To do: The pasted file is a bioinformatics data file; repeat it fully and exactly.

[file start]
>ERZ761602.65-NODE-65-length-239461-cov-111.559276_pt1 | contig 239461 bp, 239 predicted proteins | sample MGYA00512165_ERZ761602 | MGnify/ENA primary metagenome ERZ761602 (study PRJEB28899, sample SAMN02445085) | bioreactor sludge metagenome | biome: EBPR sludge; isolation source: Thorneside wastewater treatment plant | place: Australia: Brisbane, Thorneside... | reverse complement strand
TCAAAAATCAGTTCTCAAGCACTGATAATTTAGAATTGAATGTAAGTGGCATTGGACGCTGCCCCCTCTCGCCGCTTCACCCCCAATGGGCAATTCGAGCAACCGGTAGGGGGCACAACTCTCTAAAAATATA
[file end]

>ERZ761602.65-NODE-65-length-239461-cov-111.559276_pt1 | contig 239461 bp, 239 predicted proteins | sample MGYA00512165_ERZ761602 | MGnify/ENA primary metagenome ERZ761602 (study PRJEB28899, sample SAMN02445085) | bioreactor sludge metagenome | biome: EBPR sludge; isolation source: Thorneside wastewater treatment plant | place: Australia: Brisbane, Thorneside... | reverse complement strand
TCAAAAATCAGTTCTCAAGCACTGATAATTTAGAATTGAATGTAAGTGGCATTGGACGCTGCCCCCTCTCGCCGCTTCACCCCCAATGGGCAATTCGAGCAACCGGTAGGGGGCACAACTCTCTAAAAATATA